Below is the explanation of consequentialism provided by the BBC's website:

Consequentialism is based on two principles:

  1. Whether an act is right or wrong depends only on the results of that act
  2. The more good consequences an act produces, the better

My view is similar to this but subtly different, and I wonder where my view fits into the taxonomy of ethics. My view is that an act is good if the actor attempts to maximise the good consequences the act produces, given all available information.

That is, if before an act is performed, it is calculated that it will bring the most good consequences, then I would consider the act to be good, even if turns out there was an error in the calculations and the consequences actually led to harm.

Consequentialism (as defined by the BBC) would consider the act to have been wrong in this case however, if the consequences ended up being bad (even if the negative consequences weren't known ahead of time.)

What is the name for this slight alternative to consequentialism?

  • So this is like politically correct consequentialism? Exactly the same except you try harder not to point out others' mistakes? – Veedrac Mar 26 '18 at 18:01
  • That would be a form of Utilitarianism, most likely rule-utilitarianism, which tries to find general rules to follow that tend to have outcomes that make people happy. – jobermark Mar 26 '18 at 22:25

It's still consequentialism, just not "classic" consequentialism. There's a distinction between "actual consequentialism" and "expected consequentialism". The former is about the consequences that do happen, the latter is about the intentions. Actual consequentialism could however claim that a person may not be blameworthy if an act backfires, yet still claim the act was wrong.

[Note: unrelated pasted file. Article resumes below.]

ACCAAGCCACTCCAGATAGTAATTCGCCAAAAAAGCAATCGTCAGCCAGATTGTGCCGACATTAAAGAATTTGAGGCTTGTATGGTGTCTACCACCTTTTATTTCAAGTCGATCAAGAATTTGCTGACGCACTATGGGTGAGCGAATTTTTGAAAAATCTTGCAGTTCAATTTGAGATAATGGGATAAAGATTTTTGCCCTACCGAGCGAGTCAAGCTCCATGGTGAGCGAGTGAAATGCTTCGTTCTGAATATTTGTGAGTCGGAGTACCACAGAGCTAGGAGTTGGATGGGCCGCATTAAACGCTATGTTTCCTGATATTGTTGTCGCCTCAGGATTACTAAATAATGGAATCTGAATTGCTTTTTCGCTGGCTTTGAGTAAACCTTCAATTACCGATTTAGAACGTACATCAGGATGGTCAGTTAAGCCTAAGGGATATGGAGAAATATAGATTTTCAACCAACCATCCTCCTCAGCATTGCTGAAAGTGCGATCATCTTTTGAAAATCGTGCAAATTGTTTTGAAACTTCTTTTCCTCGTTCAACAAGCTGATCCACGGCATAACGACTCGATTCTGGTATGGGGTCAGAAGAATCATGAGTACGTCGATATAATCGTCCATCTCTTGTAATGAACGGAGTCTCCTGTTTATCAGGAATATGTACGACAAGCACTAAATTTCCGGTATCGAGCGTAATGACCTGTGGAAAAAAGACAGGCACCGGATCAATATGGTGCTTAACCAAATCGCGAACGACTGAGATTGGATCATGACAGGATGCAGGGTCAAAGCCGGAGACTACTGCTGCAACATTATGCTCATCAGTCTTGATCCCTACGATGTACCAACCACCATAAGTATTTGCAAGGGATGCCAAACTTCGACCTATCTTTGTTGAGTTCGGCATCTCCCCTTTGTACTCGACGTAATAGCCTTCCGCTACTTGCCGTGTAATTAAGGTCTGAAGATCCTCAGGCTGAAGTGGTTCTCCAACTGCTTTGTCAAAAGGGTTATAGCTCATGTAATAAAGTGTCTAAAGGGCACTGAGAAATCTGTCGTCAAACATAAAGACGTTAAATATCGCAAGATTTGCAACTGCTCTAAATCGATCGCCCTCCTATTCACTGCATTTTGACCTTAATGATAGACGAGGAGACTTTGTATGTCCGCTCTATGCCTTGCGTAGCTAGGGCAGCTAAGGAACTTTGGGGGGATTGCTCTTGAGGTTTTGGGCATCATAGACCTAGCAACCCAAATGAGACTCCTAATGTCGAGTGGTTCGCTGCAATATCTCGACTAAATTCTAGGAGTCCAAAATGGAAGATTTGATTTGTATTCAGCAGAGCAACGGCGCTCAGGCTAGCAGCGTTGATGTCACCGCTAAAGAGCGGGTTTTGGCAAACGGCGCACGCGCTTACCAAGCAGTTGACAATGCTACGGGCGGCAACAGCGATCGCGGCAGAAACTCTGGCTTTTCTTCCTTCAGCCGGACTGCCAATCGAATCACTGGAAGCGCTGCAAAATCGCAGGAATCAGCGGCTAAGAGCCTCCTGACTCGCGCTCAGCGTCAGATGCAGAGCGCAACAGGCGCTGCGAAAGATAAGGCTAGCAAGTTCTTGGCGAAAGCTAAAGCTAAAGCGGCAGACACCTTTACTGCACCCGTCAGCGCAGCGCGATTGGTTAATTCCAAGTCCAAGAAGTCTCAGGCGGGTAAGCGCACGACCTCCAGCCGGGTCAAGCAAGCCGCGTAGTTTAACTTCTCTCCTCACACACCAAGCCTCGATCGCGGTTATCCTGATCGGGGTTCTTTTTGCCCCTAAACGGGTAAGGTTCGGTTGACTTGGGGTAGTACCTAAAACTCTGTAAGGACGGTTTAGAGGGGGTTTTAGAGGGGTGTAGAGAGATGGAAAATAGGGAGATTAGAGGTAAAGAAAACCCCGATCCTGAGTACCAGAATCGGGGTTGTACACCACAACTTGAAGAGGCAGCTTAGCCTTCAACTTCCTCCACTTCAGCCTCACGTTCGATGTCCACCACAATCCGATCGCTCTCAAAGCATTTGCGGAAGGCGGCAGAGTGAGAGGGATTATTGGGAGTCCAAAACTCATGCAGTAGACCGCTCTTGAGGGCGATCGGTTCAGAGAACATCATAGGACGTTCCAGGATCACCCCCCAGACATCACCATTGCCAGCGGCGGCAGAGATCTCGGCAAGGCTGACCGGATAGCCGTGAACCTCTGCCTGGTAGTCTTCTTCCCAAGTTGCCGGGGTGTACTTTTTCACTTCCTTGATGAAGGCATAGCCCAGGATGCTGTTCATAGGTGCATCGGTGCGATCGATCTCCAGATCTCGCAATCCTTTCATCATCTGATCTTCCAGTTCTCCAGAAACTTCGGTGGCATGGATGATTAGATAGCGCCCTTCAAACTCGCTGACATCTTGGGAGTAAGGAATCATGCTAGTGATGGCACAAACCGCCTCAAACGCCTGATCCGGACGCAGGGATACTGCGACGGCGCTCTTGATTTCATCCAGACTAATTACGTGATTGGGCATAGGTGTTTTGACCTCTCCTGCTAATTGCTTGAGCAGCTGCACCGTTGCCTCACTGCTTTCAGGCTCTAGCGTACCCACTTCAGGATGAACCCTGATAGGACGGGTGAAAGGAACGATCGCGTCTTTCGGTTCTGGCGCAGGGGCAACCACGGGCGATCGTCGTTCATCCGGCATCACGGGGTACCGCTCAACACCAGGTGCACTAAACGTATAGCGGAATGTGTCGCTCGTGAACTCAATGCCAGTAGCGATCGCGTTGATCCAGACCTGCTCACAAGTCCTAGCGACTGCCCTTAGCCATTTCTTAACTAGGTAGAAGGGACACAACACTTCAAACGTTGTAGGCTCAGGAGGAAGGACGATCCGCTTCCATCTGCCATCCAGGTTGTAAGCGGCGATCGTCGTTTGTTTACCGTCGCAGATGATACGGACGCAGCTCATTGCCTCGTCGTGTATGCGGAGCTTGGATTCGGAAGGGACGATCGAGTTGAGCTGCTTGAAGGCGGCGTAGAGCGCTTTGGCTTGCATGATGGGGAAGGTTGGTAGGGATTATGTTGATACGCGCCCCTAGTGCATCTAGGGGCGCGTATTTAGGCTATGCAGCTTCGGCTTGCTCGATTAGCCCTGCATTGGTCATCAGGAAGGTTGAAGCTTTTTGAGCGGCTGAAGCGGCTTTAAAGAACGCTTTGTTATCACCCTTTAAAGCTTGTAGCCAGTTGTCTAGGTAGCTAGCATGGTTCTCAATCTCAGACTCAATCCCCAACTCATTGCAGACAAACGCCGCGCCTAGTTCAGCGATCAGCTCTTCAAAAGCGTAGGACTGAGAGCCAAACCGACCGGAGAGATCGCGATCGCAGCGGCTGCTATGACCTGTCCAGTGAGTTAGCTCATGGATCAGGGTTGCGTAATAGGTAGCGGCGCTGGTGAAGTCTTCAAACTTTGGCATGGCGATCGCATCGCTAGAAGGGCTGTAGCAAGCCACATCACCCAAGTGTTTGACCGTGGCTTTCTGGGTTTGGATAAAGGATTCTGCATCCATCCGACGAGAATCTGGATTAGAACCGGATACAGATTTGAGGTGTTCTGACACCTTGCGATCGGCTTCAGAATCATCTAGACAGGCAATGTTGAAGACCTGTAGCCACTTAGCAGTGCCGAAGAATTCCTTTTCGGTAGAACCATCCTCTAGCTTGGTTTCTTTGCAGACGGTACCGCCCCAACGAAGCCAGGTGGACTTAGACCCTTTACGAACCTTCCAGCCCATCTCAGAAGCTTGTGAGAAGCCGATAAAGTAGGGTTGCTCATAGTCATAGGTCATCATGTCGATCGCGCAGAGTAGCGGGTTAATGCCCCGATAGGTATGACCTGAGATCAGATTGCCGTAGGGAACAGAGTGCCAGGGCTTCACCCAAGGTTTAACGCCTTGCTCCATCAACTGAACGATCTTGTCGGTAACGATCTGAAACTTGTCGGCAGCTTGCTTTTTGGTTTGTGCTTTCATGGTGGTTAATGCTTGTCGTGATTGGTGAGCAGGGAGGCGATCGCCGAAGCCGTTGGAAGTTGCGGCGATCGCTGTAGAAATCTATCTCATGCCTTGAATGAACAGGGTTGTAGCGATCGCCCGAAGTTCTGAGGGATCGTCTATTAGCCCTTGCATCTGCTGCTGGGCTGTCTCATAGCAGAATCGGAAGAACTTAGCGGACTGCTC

The SEP goes into the different parts any consequentialist theory has or can have right at the start of the article on consequentialism and has part of a section about the actual-expected-distinction if you're interested.

  • Then at what point does consequentialism diverge from utilitarianism, in your interpretation? Or does this framing make utilitarianism just a subcategory of consequentialism? Most utilitarians would say that we are after rules that predict happiness, not just ad-hoc accidental happiness. – jobermark Mar 26 '18 at 23:25
  • I do see utilitarianism as a kind of consequentialism, to be more precise at least hedonistic consequentialism. Consequentialism takes only the consequences an act (or general rules for acts) has or aims at into moral consideration. Utilitarianism specifies that the consequences that are morally relevant are about pleasure and pain only. Don't really understand the last sentence. – Marc H. Mar 27 '18 at 8:38

My short answer is: Classical consequentialism asks for the factual consequences of the action, while your variant asks for the purpose of the actor. Both alternatives are valid positions in ethics.

Your Answer

By clicking "Post Your Answer", you agree to our terms of service, privacy policy and cookie policy

Not the answer you're looking for? Browse other questions tagged or ask your own question.